John Mearsheimer and Stephen Walt’s piece (LRB, 23 March) boils down to a simple argument, despite copious circumstantial detail and politically correct evasiveness. The ‘Israel Lobby’, spearheaded by AIPAC, is a coterie of Jews, neo-conservatives and Christian Zionists that dominates US foreign policy. It achieves this through the strategic activity of its leaders and its ability to deflect criticism with accusations of anti-semitism.
This argument rests on the belief that a small clique can achieve hegemony over an entity as complex as the US government. AIPAC commands great resources, but its reputation for untrammelled dominance is grossly overstated. There are plenty of countervailing centres of power, such as paleoconservatives, Arab and Islamic advocacy groups (e.g. CAIR) and the diplomatic establishment. A more powerful explanation for the influence of the ‘Lobby’ is that its values command genuine support among the American public. According to a February 2006 Gallup poll, 59 per cent of Americans express strong support for Israel. This figure includes 77 per cent of Republicans, but also half of all Democrats. Far from being the result of unschooled myths and stereotypes, support for Israel is higher among people who follow international events than among those who don’t (i.e. 66 per cent v. 59 per cent).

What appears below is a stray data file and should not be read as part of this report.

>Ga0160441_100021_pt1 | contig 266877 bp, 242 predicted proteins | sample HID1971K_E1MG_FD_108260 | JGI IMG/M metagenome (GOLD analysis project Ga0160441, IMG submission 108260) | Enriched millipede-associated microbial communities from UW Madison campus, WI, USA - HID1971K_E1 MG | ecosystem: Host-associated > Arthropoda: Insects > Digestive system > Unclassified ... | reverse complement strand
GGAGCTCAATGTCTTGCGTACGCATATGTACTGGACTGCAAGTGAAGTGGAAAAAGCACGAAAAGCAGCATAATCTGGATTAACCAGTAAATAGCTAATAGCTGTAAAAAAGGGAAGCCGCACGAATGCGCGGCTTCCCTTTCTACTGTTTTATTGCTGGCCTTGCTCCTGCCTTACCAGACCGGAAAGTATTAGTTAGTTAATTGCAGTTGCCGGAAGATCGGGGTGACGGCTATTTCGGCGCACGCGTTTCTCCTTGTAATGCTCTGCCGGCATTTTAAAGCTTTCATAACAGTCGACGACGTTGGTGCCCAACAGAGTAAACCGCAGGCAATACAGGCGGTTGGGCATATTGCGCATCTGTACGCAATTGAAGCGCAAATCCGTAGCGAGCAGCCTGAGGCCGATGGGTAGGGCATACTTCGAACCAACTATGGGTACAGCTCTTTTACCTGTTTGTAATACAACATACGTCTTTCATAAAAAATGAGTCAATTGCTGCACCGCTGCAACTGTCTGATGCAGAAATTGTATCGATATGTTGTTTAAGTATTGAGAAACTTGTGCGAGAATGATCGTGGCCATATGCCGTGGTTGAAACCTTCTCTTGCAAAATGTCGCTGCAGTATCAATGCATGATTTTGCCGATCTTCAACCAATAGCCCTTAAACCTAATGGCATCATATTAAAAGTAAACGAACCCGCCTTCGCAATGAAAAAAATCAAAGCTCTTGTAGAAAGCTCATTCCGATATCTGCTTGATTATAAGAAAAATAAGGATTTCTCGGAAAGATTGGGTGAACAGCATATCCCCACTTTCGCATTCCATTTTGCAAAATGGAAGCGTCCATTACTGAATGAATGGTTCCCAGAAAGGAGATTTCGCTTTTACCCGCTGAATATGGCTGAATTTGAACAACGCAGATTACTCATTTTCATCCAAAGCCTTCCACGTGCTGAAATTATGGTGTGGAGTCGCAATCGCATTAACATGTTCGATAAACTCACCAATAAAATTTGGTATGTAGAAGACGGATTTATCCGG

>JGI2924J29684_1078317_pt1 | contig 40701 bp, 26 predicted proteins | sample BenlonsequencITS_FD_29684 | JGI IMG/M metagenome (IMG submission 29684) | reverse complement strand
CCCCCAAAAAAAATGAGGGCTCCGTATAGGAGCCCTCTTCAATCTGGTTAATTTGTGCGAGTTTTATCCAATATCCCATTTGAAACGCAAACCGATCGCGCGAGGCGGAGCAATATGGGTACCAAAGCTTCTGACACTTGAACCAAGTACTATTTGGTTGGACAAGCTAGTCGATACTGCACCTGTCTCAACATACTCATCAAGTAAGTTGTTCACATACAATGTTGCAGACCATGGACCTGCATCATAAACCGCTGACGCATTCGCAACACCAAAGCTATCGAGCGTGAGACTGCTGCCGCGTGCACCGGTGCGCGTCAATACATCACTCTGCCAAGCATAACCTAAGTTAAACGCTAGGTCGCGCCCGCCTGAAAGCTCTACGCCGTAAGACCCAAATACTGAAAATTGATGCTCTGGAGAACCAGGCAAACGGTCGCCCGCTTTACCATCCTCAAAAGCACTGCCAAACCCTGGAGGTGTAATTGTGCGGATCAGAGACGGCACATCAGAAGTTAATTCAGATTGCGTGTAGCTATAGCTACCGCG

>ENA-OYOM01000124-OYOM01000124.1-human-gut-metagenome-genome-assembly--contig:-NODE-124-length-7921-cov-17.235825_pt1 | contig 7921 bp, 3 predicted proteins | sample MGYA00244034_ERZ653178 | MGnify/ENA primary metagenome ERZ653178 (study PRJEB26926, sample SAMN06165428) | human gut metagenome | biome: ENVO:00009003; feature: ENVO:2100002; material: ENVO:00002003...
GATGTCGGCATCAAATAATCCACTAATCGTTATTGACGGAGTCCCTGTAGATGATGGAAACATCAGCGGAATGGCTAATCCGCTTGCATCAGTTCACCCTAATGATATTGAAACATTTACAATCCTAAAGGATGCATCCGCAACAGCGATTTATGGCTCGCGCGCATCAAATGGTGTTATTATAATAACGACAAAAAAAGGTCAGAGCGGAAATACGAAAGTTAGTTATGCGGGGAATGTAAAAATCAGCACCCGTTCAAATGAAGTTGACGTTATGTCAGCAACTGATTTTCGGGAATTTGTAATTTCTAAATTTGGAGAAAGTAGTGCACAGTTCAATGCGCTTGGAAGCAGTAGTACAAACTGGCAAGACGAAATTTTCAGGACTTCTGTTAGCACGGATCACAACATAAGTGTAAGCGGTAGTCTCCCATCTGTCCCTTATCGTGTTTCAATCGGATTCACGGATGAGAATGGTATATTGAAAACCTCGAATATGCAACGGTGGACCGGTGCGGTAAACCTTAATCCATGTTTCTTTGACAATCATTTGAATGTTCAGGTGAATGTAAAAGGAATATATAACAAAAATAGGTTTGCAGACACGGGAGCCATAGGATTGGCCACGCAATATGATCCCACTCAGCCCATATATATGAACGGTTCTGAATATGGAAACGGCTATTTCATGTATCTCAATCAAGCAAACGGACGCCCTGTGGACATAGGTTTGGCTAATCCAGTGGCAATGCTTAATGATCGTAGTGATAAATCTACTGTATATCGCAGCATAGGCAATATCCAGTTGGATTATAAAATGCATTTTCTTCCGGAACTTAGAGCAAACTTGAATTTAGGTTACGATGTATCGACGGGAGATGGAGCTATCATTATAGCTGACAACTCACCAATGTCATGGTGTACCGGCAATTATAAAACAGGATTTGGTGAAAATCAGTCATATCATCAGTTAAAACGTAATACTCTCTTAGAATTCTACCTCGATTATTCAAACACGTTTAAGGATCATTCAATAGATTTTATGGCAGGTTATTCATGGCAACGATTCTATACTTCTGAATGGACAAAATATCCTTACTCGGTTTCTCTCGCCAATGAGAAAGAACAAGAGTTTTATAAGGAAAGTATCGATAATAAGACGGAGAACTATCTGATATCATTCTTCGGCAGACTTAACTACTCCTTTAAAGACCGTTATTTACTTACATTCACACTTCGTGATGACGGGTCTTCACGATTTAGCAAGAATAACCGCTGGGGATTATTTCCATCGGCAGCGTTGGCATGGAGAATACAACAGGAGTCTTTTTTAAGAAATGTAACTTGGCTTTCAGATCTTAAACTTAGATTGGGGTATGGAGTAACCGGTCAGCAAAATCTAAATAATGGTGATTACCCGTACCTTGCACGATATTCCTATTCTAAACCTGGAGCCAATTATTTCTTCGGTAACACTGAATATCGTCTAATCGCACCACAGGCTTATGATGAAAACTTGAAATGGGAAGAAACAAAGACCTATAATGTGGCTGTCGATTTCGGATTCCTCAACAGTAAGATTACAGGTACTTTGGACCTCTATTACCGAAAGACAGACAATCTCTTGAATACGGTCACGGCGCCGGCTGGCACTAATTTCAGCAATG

In addition, reducing American (and Western) conflict with Islam to the issue of Israel obscures more than it reveals. It fails to explain anti-Western Islamicist movements in places as far from Israel as Algeria and the Philippines. It refuses to examine instances when the US, on its own merits, trampled on Muslim self-esteem (in Iran from 1953 to 1979, in Lebanon in 1958), and when non-‘Lobby’ Americans may have had personal axes to grind in the Middle East (e.g. the Bush family in Iraq). Mearsheimer and Walt don’t consider the way that Saudi Arabia and the other Gulf sheikhdoms justify their own autocratic privileges by bankrolling extremism against Israel, or the reasons young European Muslims respond to discrimination in their host societies with anger not at white Europeans, but at a country thousands of miles away. Could it be that vote-seeking European leftists and Saudi-funded Islamic clerics are amplifying the conflict in the Middle East into a transnational obsession? The violence following the publication of Danish cartoons depicting the Prophet Muhammad in late 2005 may be instructive in this regard: though touching a real nerve, it was widely recognised that particular groups and countries were prolonging the outrage for their own benefit. Josef Joffe argued in Foreign Policy last year that ‘far from creating tensions, Israel actually contains more antagonisms than it causes.’ The USA may very well be purchasing world stability at a bargain through its alliance with Israel.